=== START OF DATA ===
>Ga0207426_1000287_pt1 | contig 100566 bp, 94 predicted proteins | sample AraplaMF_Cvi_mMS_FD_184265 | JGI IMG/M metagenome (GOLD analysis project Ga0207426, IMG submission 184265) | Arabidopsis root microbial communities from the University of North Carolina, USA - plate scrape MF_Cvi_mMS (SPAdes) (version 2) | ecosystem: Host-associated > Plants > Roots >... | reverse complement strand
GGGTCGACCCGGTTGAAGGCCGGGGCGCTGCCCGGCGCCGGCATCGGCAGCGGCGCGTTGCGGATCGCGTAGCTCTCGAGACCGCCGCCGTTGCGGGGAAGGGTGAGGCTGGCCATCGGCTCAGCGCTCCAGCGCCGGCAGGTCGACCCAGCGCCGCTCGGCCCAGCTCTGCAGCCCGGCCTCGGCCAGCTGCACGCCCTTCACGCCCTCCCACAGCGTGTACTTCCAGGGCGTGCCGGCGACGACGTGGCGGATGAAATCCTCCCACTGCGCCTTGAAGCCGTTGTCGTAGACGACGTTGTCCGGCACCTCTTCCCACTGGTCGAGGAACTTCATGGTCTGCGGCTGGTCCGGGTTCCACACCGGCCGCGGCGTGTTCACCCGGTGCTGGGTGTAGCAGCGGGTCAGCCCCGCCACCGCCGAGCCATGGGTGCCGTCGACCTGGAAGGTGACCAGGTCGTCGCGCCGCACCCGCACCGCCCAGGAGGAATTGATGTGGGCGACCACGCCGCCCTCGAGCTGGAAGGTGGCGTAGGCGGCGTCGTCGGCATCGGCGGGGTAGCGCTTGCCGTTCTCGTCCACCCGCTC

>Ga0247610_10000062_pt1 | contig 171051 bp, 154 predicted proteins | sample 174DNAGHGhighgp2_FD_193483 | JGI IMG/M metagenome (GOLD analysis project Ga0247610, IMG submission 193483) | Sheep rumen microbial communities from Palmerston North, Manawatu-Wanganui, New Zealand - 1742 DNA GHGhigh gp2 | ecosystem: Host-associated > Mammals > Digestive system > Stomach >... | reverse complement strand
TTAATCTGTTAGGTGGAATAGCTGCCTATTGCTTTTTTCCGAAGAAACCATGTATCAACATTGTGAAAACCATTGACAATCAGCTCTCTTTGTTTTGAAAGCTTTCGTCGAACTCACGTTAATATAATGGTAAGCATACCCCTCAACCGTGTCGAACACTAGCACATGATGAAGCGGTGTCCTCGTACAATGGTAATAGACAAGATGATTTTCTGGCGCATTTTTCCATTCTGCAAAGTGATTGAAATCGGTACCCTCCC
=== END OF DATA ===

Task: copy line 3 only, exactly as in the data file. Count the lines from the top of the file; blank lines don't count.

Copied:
>Ga0247610_10000062_pt1 | contig 171051 bp, 154 predicted proteins | sample 174DNAGHGhighgp2_FD_193483 | JGI IMG/M metagenome (GOLD analysis project Ga0247610, IMG submission 193483) | Sheep rumen microbial communities from Palmerston North, Manawatu-Wanganui, New Zealand - 1742 DNA GHGhigh gp2 | ecosystem: Host-associated > Mammals > Digestive system > Stomach >... | reverse complement strand